Several major meat companies were forced to shut down processing plants in Q1 2020 due to the severe coronavirus outbreaks in their facilities. At one point, meat and poultry giant Tyson Foods published a full-page ad in the New York Times declaring that “The Food Supply Chain is Breaking.” The recent report on COVID outbreaks in meat and poultry plants published by the Centers for Disease Control found that nearly 3% of the 130,000 workers tested were coronavirus-positive – that’s almost 60 times the known infection rate in the United States – a fact which is not shocking, given that workers often stand shoulder-to-shoulder, making social distancing impossible. Industries verging on oligopoly that have had no competitive reason to improve processes over the last century are particularly vulnerable to the bullwhip effect, or the impact of inefficient inventory/distribution management on the rest of a supply chain – and now that COVID is spreading like wildfire in rural states as of the end of Q2, it’s safe to say America won’t be out of the pandemic’s grip for awhile.
Let’s examine how the bullwhip effect could move through a hypothetical scenario involving a meatpacking company as an argument for making investments in smarter distribution processes.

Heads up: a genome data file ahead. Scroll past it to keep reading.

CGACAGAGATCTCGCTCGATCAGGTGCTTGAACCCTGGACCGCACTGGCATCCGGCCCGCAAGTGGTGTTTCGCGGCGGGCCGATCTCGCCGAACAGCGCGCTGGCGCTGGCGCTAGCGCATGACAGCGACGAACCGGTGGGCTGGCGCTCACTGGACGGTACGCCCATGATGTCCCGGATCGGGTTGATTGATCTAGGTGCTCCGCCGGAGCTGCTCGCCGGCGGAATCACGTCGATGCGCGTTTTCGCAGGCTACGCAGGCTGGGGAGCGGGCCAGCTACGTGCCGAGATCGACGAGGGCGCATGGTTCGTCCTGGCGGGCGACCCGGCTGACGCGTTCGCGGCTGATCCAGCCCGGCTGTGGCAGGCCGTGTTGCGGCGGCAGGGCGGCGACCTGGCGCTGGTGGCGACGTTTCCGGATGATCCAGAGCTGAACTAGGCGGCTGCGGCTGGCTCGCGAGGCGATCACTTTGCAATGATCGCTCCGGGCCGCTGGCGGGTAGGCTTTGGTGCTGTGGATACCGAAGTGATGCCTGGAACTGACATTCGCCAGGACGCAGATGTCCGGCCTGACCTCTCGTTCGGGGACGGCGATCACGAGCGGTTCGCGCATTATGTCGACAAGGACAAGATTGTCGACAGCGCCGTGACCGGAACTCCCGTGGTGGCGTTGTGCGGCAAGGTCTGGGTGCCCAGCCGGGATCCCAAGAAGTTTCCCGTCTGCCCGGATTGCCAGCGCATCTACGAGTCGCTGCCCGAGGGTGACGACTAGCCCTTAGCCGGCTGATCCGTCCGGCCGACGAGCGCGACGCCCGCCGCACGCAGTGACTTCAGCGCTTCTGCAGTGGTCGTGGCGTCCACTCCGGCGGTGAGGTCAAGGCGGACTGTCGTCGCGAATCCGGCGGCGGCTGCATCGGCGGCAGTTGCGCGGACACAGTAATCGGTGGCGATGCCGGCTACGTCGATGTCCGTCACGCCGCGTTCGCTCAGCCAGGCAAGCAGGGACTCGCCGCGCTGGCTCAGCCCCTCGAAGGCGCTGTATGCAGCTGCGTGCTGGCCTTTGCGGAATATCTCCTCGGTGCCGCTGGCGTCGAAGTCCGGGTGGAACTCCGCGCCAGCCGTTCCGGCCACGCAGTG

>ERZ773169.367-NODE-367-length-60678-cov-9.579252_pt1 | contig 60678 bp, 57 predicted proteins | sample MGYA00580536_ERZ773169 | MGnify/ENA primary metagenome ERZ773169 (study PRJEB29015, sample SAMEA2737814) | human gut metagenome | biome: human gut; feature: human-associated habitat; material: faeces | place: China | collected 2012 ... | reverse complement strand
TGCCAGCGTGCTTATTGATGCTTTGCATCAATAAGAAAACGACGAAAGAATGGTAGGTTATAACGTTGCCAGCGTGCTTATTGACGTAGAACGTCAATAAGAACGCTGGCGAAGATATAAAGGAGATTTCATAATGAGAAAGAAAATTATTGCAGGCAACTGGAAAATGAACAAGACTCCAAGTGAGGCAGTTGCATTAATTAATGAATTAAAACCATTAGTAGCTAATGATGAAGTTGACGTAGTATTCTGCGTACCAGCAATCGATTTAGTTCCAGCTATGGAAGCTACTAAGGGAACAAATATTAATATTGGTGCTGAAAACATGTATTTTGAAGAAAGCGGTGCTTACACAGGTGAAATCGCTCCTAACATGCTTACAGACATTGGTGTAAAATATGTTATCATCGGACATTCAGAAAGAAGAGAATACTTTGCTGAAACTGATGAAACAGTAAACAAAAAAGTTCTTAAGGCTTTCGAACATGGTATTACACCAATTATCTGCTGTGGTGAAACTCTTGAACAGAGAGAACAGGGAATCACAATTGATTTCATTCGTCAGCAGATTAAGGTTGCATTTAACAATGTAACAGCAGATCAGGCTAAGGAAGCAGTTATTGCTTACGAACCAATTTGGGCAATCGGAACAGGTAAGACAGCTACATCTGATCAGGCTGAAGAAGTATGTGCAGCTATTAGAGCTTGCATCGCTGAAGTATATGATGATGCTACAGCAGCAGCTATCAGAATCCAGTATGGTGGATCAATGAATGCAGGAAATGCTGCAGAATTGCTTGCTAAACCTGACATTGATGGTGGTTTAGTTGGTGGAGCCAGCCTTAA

Obviously, when coronavirus hits in a tight, unsanitary environment, COVID isn’t far behind. Mass sickness will do a few things. Decreased manpower without temporary replacement or adequate automation to pick up all possible slack could result in temporary output shortages. When that decreased supply meets overwhelming demand, a few things could happen. First, supermarkets could experience mass stockouts. This would cause them to reorder supply in larger amounts. If they get that larger amount by the time demand has decreased, they run the risk of waste, and will order much less product the next time around. These forecasting fluctuations can ripple back to warehouse and supply chain managers, who may respond by cutting contracts with small farmers, consolidating facilities near major distribution hubs, making inefficient inventory allocation decisions, and rethinking their truck routes. The latter may become increasingly difficult if the processing facility infections spread onto products and trucks, infecting truck drivers. Entire subregions may be cut off from supply if there is a significant shortage of transportation personnel. With decreased revenue, increased human resources costs, and a shattered distribution chain, meat companies might lack the cash flow or shareholder confidence to survive.
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